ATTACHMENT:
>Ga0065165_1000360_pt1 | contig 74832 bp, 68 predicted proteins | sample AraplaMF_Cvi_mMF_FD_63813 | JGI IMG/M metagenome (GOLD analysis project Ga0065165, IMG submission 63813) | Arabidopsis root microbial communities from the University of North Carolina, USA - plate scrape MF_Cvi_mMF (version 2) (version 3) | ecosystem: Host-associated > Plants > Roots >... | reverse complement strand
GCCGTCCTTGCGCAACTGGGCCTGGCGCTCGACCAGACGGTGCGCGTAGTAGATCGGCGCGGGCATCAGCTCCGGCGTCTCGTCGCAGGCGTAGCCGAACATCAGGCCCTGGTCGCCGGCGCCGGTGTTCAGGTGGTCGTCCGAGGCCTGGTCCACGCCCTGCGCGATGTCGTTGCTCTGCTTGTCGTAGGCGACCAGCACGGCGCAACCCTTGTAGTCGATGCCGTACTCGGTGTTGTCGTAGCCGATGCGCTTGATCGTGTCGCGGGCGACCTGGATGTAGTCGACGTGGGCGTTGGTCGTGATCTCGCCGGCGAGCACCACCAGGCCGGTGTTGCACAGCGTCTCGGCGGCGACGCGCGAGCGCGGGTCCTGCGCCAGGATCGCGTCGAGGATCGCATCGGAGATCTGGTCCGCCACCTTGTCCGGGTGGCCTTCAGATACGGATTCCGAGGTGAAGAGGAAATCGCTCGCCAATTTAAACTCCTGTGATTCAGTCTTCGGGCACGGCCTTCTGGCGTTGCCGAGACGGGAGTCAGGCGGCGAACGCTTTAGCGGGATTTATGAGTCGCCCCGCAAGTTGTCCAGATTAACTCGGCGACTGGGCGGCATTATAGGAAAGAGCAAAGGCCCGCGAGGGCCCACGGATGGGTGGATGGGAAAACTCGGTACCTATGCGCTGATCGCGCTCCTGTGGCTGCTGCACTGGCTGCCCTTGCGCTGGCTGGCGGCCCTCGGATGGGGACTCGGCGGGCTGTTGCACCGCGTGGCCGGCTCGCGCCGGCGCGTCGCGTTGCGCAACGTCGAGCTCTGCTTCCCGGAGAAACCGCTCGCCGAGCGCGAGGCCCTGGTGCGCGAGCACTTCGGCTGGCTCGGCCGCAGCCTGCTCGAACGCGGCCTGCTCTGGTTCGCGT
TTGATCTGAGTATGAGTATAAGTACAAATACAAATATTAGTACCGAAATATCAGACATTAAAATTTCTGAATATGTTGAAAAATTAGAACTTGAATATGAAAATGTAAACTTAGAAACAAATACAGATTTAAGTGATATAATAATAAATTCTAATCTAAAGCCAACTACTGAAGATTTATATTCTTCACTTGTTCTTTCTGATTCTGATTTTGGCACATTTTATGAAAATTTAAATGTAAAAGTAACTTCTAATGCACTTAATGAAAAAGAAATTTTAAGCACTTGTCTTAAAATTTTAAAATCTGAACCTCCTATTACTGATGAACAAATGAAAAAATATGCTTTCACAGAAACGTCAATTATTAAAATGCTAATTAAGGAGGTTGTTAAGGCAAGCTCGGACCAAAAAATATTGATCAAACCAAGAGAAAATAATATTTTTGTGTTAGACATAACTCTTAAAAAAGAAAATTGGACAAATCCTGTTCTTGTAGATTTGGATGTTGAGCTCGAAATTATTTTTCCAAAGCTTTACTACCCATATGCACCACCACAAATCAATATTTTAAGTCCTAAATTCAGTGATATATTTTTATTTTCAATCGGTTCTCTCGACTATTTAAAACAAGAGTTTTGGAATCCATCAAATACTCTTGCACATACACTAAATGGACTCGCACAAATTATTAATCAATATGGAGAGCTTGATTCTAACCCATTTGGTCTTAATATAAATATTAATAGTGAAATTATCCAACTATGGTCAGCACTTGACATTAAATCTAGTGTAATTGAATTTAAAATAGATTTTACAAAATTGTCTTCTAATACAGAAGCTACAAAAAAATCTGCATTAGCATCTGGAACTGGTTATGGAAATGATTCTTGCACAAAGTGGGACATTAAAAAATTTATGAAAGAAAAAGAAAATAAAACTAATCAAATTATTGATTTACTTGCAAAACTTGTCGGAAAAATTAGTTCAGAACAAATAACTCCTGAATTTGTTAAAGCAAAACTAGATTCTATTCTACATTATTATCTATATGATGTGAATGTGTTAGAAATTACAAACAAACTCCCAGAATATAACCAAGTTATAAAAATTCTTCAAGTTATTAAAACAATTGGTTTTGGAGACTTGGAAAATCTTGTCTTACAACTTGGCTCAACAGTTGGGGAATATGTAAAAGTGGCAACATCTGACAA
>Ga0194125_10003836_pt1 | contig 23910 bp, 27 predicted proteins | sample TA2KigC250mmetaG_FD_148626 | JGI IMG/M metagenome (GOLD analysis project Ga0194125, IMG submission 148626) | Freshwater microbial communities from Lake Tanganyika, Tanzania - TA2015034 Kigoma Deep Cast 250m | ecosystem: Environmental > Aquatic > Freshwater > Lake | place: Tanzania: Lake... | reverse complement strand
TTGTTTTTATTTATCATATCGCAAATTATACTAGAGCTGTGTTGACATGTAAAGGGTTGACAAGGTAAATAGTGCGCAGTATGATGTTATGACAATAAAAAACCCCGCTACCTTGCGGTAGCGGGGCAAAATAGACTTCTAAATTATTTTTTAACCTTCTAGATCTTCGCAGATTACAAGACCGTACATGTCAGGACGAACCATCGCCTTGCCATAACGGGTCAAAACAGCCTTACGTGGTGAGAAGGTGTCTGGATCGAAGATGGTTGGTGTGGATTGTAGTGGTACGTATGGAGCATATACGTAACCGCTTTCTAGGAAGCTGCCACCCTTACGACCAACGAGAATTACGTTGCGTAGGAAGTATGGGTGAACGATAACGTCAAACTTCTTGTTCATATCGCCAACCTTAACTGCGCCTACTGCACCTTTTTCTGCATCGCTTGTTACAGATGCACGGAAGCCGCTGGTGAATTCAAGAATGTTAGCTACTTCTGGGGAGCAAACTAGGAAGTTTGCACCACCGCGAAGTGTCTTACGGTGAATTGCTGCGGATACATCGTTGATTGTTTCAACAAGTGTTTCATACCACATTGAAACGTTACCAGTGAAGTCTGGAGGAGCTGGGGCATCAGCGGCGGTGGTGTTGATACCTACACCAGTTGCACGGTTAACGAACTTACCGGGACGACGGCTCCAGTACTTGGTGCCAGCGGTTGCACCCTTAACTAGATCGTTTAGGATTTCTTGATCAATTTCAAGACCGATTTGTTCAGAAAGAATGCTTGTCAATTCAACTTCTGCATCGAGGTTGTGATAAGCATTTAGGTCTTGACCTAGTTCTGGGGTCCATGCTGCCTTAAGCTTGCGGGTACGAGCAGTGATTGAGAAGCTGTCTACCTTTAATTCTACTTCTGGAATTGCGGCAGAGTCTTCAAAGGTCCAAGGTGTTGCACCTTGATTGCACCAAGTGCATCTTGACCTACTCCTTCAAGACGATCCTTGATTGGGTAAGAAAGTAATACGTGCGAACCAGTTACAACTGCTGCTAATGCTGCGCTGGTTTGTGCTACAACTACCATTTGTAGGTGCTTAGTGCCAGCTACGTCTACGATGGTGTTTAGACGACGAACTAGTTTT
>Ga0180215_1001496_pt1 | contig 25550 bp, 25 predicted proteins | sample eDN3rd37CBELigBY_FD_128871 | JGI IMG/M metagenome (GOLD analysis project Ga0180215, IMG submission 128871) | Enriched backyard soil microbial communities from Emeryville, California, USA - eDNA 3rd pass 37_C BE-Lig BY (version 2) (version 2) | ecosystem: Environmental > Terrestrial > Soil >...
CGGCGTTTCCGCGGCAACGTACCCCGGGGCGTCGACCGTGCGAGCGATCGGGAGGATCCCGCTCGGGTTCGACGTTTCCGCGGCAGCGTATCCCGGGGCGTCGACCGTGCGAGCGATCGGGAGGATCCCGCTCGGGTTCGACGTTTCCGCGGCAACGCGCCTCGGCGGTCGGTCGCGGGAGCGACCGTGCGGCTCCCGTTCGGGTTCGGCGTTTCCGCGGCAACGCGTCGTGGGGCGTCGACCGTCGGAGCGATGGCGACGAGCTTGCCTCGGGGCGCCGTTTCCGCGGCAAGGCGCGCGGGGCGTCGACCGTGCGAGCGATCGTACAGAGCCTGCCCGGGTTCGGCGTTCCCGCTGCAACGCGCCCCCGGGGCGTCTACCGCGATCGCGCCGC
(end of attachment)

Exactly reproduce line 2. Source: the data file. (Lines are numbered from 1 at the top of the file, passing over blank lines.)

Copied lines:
GCCGTCCTTGCGCAACTGGGCCTGGCGCTCGACCAGACGGTGCGCGTAGTAGATCGGCGCGGGCATCAGCTCCGGCGTCTCGTCGCAGGCGTAGCCGAACATCAGGCCCTGGTCGCCGGCGCCGGTGTTCAGGTGGTCGTCCGAGGCCTGGTCCACGCCCTGCGCGATGTCGTTGCTCTGCTTGTCGTAGGCGACCAGCACGGCGCAACCCTTGTAGTCGATGCCGTACTCGGTGTTGTCGTAGCCGATGCGCTTGATCGTGTCGCGGGCGACCTGGATGTAGTCGACGTGGGCGTTGGTCGTGATCTCGCCGGCGAGCACCACCAGGCCGGTGTTGCACAGCGTCTCGGCGGCGACGCGCGAGCGCGGGTCCTGCGCCAGGATCGCGTCGAGGATCGCATCGGAGATCTGGTCCGCCACCTTGTCCGGGTGGCCTTCAGATACGGATTCCGAGGTGAAGAGGAAATCGCTCGCCAATTTAAACTCCTGTGATTCAGTCTTCGGGCACGGCCTTCTGGCGTTGCCGAGACGGGAGTCAGGCGGCGAACGCTTTAGCGGGATTTATGAGTCGCCCCGCAAGTTGTCCAGATTAACTCGGCGACTGGGCGGCATTATAGGAAAGAGCAAAGGCCCGCGAGGGCCCACGGATGGGTGGATGGGAAAACTCGGTACCTATGCGCTGATCGCGCTCCTGTGGCTGCTGCACTGGCTGCCCTTGCGCTGGCTGGCGGCCCTCGGATGGGGACTCGGCGGGCTGTTGCACCGCGTGGCCGGCTCGCGCCGGCGCGTCGCGTTGCGCAACGTCGAGCTCTGCTTCCCGGAGAAACCGCTCGCCGAGCGCGAGGCCCTGGTGCGCGAGCACTTCGGCTGGCTCGGCCGCAGCCTGCTCGAACGCGGCCTGCTCTGGTTCGCGT